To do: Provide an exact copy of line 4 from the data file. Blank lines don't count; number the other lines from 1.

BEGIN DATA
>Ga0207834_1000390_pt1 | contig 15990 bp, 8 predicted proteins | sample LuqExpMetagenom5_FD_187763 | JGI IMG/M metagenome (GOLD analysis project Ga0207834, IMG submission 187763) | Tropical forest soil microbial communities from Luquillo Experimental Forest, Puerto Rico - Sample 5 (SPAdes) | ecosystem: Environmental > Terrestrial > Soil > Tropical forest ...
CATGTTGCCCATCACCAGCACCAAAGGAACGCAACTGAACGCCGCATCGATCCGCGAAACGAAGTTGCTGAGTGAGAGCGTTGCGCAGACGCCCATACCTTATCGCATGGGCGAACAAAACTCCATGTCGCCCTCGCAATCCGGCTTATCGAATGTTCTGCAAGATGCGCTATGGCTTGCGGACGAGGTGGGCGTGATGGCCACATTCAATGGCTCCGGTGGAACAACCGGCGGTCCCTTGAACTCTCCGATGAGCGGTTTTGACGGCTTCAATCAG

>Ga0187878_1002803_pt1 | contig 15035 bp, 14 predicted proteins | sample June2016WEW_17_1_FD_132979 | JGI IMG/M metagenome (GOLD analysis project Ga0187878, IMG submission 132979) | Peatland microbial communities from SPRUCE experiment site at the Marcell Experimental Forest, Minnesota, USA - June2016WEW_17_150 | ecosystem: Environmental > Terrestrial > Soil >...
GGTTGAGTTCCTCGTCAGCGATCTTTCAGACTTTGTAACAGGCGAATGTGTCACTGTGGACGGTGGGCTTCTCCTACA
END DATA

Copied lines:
GGTTGAGTTCCTCGTCAGCGATCTTTCAGACTTTGTAACAGGCGAATGTGTCACTGTGGACGGTGGGCTTCTCCTACA